Juan Carlos Ortega reports that the legislature is in session until the end of June. There have been governmental layoffs and forced furloughs. Many people are upset by the situation.

From Eddie Weeks, Tennessee

As for Tennessee, we’re still drying out from our recent floods. One state office building, the Andrew Johnson building, remains closed as of May 18 due to water damage to the building. The state records center is still drying out records, and will be for quite some time. We are still in session with a target adjournment of the first week of June. Y’all take care now, y’hear?

From Marian Rogers, Wisconsin

Recently we joined LVIS (Libraries Very Interested in Sharing), a group of ILL libraries nationwide that agree to a reciprocal borrowing agreement. Basically, the agreement is “if you don’t charge us, we won’t charge you.” Since we are not in a consortium of libraries that routinely share with one another, joining this library compact will help fill requests for materials we don't own.

We have started regularly contributing recommended resources to "Wisconsin Legislative Spotlight," the weekly update on legislative activities at www.legis.wisconsin.gov/spotlight/index.htm. We include information about library holdings and also include links to online resources.


State Profile: Alaska Legislative Reference Library
By Brooke Daly, Alaska

“Signs of Spring”

Black bears have been officially sighted around town, robins are singing in the treetops during periodic snow squalls, and the Alaska Legislature is barreling toward its final (90th) day on April 18, 2010. This is the end of the second session of the 26th Alaska Legislature, so we send out a memo to all committee aides reminding them that all committee bill files must be sent to the Legislative Reference Library (LRL). In the flurry of activity when a session adjourns, even the most experienced staff need a reminder to box their files and send them to the library.

As the state of Alaska turns 51, the LRL finds itself part of a well-developed system that makes the legislative process and information easily available to legislators, constituents and the general public. Twenty-one Legislative Information Offices ensure that citizens in the far-flung corners of our huge state can participate in teleconferenced hearings or get answers to all kinds of questions from knowledgeable staff. In Juneau, we are located only a block from the Alaska State Library and State Historical Library. Three blocks further is the Alaska State Archives, the final repository for many of our legislative records.

The LRL has four main functions. First, we distribute legal materials to the Legislature, including Alaska statutes, Alaska administrative code and bound session laws. Second, we maintain a library collection that supports the work of the attorneys who draft bills and the research analysts who write research reports for the Legislature. This includes the statutes of all 50 states, federal statutes and regulations, and Alaska legislative records back to territorial days. Third, we collect, preserve and make available the records of the Alaska Legislature. Last but not least, we help people conduct research using the Legislature’s records.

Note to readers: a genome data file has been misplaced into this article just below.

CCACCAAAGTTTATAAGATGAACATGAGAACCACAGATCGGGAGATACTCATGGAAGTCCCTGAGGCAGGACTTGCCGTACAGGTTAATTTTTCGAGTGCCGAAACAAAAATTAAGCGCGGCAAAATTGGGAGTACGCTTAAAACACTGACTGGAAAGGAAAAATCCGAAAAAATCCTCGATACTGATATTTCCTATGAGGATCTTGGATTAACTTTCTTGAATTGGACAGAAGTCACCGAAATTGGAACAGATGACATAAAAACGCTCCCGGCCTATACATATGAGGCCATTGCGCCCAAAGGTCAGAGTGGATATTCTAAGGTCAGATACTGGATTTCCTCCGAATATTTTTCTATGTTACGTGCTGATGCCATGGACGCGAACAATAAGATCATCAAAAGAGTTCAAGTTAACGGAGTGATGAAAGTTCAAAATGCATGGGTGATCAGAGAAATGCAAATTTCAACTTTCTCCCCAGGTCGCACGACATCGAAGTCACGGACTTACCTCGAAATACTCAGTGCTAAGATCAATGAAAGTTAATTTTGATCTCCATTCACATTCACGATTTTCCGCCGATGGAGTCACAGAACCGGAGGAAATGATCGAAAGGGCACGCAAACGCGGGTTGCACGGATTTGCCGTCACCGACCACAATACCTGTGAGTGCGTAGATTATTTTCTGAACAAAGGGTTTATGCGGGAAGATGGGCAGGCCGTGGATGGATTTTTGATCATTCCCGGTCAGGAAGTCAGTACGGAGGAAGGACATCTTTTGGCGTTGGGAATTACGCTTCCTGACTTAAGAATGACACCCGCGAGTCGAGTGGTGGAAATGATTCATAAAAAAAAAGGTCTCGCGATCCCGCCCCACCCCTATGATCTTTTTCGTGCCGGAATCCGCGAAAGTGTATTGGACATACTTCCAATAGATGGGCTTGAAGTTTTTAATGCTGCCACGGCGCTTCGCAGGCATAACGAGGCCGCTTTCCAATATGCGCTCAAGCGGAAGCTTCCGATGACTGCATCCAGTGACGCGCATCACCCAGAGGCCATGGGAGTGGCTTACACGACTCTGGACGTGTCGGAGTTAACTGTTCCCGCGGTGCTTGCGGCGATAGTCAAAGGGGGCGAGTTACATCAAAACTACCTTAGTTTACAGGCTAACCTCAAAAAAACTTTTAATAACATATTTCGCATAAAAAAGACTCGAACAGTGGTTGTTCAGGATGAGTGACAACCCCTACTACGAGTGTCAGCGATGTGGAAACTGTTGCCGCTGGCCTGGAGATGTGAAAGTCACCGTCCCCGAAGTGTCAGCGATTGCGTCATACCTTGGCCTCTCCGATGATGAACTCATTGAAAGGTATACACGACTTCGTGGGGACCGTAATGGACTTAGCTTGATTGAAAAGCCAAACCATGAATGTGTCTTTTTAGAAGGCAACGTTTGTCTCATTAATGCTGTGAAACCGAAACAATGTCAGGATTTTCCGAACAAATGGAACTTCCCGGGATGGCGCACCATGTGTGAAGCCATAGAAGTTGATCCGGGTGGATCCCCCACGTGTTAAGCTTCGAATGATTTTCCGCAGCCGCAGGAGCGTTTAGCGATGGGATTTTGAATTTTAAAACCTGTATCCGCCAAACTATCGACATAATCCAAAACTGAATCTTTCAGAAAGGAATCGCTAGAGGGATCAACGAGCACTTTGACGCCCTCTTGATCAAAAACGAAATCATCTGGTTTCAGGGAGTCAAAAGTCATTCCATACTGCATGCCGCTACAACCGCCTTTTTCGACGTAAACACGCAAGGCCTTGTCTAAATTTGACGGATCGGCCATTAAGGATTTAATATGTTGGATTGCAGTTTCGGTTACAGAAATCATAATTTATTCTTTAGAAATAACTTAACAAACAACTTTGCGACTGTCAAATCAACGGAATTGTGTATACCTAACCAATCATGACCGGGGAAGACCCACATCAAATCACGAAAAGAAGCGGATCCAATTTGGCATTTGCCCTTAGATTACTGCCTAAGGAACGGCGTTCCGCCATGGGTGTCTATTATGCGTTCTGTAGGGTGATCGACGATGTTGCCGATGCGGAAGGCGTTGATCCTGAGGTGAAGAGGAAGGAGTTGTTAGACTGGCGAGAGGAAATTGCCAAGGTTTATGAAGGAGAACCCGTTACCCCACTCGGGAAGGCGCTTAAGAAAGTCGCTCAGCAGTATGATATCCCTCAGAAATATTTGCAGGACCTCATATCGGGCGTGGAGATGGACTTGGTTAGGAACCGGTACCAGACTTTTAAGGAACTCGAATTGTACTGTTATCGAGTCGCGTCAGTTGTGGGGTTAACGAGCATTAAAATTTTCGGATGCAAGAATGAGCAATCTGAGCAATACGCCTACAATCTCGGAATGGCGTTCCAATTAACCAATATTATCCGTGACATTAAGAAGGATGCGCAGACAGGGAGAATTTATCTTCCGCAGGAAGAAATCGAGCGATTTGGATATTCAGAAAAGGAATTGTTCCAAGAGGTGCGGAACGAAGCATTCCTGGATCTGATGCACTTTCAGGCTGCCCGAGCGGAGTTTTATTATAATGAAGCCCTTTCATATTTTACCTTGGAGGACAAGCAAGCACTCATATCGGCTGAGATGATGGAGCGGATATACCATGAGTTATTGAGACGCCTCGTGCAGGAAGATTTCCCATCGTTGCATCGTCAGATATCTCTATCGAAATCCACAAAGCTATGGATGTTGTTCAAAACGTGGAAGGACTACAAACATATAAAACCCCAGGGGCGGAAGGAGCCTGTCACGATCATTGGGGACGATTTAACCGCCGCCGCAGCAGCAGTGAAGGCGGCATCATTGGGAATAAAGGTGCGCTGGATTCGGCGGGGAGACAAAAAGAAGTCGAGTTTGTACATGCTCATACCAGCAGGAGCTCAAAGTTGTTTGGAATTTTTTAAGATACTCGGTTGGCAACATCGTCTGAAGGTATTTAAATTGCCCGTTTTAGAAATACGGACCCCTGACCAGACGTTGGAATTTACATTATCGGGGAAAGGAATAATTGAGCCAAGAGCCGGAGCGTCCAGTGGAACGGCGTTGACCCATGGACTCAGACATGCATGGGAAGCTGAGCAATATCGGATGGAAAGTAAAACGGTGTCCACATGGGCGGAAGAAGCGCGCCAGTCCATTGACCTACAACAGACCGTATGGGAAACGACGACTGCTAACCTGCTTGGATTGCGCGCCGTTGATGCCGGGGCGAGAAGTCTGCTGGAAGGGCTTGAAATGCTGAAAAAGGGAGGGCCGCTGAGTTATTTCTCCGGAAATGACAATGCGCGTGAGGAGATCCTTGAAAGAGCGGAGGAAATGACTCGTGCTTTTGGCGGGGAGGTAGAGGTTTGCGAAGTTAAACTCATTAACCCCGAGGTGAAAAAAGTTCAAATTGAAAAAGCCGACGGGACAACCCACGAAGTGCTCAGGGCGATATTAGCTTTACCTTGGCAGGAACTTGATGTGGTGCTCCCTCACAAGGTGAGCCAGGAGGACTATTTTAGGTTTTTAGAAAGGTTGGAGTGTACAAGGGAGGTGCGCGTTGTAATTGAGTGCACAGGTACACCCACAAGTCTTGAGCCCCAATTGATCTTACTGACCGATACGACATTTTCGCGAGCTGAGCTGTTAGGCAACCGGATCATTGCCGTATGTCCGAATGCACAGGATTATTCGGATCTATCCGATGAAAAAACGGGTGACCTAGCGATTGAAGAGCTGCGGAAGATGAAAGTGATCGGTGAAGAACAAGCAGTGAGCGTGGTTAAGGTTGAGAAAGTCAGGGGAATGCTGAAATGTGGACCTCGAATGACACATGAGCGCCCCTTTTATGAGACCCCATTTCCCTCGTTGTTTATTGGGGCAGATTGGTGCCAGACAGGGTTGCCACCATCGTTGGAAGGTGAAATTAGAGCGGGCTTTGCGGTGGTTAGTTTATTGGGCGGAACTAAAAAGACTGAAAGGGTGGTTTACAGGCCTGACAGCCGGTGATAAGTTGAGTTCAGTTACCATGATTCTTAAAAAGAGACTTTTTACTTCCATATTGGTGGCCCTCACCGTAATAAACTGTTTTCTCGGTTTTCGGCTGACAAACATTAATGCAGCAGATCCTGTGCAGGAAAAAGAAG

Like Hawaii, Alaska is a young state, and the role and function of the LRL has evolved and changed during the last 51 years. In 1963, the Alaska Legislative Council wrote in its biennial report that it maintained a “modest legislative reference library… primarily for the use of the Legislature,” but which was also open to the public. Reference materials included codes and session laws of most of the states, general reference works, textbooks and casebooks on legislative subjects, and other materials relevant to legislative and governmental research.

By the mid-1970s, the library, while continuing to serve the research needs of the Legislature, had evolved into the depository for legislative committee records. This function was formalized in the Uniform Rules of 1981, which provided that committee minutes, tapes and files for each bill or subject be sent to the Legislative Library at the end of each session.

The Library experienced growing pains throughout the 1980s as an increasing number of legislative documents accumulated in its constrained space. A barebones library staff not only processed and archived all these documents, but also had to provide access to legislative history material for patrons. They simultaneously completed many lengthy, time-consuming legislative histories for Legislative Information Offices around the state and the Anchorage and Fairbanks law libraries. Much of the material was unique and is still available only at the LRL.

The 1980s also saw the beginning of computerization. Minutes of committee meetings were put on the Alaska Legislative Computer System (ALECSYS) starting in 1982. This legislative local area network soon expanded to include Alaska statutes, bills and resolutions, session laws, and House and Senate journals and was available to the public at Legislative Information Offices.